Third, there is deep interdiction, control, and reconnaissance by air, and mastery of enemy fire through counterbattery artillery, an extension of the old battle for "fire superiority" into a battle on a strategic scale. For those who prefer to come in early and join arguments about "air strategy" from the 1920s, I direct you again to the straightforward discussions of the strategic use of heavy artillery in the battle plans printed in the British official histories. It's a bit of fighting another day's battle today, but I do want to put heavy underlining on the issue of big guns. Moving heavy loads at the tow bar is hard. That's why the big guns are strategic. They're hard to deploy. See where I'm going, here?
Fourth, there is the logistical massing of armies. Artillery, infantry, "circusses" of aircraft, and even ammunition dumps must be concentrated on one particular front. Their moves from the interior to the front are also the essence of manouevre, so this is the new level at which feint and misdirection occur. Hopefully, enemy aircraft and radio interception teams are still searching for your 9.2" around Ypres when they are already making their way up to Arras on cloth-padded wheels.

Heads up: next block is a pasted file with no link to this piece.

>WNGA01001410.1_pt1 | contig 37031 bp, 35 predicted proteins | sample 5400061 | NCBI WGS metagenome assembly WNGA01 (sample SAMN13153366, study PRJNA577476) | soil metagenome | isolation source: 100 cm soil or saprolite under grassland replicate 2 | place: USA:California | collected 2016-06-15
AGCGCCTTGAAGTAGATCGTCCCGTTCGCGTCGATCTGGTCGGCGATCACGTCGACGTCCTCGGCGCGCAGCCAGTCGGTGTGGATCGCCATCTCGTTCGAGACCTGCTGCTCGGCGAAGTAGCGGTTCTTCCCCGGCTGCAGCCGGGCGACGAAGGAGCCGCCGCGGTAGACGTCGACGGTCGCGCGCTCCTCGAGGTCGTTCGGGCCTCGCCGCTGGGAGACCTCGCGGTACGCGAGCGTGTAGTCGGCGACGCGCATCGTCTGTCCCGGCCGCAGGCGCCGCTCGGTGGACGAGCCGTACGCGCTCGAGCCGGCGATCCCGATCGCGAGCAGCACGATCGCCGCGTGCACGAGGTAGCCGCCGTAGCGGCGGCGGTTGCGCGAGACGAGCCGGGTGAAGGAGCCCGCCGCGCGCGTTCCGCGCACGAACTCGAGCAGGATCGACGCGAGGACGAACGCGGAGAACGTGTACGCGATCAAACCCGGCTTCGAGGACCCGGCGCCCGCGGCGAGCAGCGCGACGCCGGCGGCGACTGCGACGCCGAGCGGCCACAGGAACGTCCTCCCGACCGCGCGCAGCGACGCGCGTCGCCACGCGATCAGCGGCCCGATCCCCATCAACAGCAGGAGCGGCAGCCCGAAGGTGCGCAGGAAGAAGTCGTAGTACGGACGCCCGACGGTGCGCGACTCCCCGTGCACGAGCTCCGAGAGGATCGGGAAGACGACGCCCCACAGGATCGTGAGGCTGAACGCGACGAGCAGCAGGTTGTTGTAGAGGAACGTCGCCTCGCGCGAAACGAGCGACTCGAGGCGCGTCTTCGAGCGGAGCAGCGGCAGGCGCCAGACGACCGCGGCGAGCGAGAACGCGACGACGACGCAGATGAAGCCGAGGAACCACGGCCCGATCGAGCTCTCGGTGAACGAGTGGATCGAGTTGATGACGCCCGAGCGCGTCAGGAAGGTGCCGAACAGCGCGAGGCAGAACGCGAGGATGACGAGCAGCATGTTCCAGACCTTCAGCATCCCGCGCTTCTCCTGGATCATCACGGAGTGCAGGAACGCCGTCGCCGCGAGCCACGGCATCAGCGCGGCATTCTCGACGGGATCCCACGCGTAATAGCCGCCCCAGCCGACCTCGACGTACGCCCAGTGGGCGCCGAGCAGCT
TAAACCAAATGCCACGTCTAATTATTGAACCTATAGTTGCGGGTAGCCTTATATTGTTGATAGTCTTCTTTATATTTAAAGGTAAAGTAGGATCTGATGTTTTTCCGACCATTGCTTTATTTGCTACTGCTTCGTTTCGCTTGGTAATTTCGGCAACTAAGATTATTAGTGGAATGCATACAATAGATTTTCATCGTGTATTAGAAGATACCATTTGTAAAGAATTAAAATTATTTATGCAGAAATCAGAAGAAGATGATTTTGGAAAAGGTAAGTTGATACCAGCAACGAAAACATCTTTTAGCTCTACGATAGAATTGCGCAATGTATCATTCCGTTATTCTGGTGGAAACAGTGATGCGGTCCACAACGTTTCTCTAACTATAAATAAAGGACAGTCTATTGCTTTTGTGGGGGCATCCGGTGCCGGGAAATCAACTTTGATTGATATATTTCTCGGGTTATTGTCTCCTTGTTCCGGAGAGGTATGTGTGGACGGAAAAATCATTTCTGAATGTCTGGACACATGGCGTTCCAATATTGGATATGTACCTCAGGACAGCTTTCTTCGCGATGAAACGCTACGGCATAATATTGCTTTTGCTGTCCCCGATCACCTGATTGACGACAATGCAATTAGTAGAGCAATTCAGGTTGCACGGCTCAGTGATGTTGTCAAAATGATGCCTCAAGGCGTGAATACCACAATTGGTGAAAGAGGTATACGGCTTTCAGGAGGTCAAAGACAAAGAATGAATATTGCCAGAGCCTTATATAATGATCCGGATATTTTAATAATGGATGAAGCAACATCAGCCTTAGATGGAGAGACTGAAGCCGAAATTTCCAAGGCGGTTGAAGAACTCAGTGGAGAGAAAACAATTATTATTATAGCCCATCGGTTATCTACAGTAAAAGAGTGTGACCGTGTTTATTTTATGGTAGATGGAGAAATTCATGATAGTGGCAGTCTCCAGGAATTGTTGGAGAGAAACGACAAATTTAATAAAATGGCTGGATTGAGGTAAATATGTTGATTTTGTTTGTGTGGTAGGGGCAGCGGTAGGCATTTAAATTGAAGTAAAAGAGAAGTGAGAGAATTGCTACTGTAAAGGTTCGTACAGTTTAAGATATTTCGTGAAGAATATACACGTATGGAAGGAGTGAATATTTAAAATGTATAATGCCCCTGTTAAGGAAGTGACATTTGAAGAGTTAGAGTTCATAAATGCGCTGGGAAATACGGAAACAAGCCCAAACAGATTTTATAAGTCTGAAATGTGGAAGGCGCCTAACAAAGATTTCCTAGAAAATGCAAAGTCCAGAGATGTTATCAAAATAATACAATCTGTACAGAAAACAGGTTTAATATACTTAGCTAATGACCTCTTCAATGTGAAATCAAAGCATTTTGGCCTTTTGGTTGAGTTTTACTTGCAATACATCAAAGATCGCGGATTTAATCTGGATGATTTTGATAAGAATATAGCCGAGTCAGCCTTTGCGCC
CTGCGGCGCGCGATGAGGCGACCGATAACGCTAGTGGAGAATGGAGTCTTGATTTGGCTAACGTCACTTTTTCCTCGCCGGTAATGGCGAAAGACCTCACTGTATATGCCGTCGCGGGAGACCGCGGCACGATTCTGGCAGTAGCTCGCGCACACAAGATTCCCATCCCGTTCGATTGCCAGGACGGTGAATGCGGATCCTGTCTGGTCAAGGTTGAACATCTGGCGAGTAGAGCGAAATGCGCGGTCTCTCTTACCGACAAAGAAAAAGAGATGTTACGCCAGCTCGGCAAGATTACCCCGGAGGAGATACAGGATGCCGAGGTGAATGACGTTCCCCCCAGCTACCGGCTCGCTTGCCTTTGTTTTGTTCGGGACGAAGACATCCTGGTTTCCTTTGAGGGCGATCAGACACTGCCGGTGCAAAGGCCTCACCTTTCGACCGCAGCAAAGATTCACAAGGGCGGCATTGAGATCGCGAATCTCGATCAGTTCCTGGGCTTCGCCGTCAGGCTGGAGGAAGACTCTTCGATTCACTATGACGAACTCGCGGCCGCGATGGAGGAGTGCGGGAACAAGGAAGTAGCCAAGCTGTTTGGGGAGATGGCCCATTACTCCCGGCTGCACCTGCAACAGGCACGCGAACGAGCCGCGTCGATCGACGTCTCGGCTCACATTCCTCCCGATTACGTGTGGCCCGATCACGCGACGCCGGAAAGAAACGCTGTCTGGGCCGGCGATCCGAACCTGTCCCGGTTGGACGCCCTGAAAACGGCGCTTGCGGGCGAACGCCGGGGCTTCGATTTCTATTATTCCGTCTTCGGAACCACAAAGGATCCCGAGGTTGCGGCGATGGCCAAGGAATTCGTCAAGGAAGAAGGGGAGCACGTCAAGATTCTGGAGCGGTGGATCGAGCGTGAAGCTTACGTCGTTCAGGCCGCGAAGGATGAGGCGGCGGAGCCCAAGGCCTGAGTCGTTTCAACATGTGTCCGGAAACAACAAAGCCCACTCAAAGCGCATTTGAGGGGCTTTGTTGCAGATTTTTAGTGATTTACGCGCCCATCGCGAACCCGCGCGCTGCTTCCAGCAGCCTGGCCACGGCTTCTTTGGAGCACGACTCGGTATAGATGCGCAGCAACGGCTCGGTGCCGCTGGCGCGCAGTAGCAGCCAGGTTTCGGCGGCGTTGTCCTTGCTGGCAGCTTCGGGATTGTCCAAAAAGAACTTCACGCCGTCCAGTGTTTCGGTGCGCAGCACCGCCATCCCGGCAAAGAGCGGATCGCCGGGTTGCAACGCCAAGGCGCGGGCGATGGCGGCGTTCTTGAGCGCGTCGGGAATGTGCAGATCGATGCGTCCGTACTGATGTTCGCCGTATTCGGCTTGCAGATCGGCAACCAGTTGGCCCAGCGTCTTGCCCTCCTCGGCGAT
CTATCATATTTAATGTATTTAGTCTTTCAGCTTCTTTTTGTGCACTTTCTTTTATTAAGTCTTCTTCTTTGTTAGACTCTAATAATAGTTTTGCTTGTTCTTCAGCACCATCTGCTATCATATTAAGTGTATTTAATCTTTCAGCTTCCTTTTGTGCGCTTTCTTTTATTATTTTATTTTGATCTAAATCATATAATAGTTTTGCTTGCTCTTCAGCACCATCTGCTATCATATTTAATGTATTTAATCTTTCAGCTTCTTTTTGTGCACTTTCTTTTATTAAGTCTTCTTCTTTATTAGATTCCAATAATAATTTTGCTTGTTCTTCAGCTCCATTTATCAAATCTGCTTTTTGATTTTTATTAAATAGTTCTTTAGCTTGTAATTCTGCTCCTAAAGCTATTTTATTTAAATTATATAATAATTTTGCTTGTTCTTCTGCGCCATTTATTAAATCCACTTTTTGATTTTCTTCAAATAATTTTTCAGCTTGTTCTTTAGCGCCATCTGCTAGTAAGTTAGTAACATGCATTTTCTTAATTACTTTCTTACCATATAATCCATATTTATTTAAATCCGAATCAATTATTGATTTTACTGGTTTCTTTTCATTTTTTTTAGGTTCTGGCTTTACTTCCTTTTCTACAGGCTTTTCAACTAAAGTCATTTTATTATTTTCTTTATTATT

But defence has not stayed still, either. At the beginning of the war, firepower was rifles and field guns, with the "machine gun" as a supplementary weapon. That has changed, even though theory lags practice, and it will take until 1926 for the French Staff to articulate the idea of the ubiquitous light machine gun and rearrange their army to make it official. From now on, the landscape will be activated on defence by a weapon that allows two prone men to turn any barrier into a lethal zone, and any empty area into an ambush. The ubiquitous LMG is an important reason for the escalation in quantity of fire preparation for assault. If an LMG team can be anywhere, out in a crater or far behind the lines in a hedgerow or concealed in a haystack in the middle of a field, then the shells must sweep everything, and they must keep falling until the very moment that the attacking infantry reaches the LMG.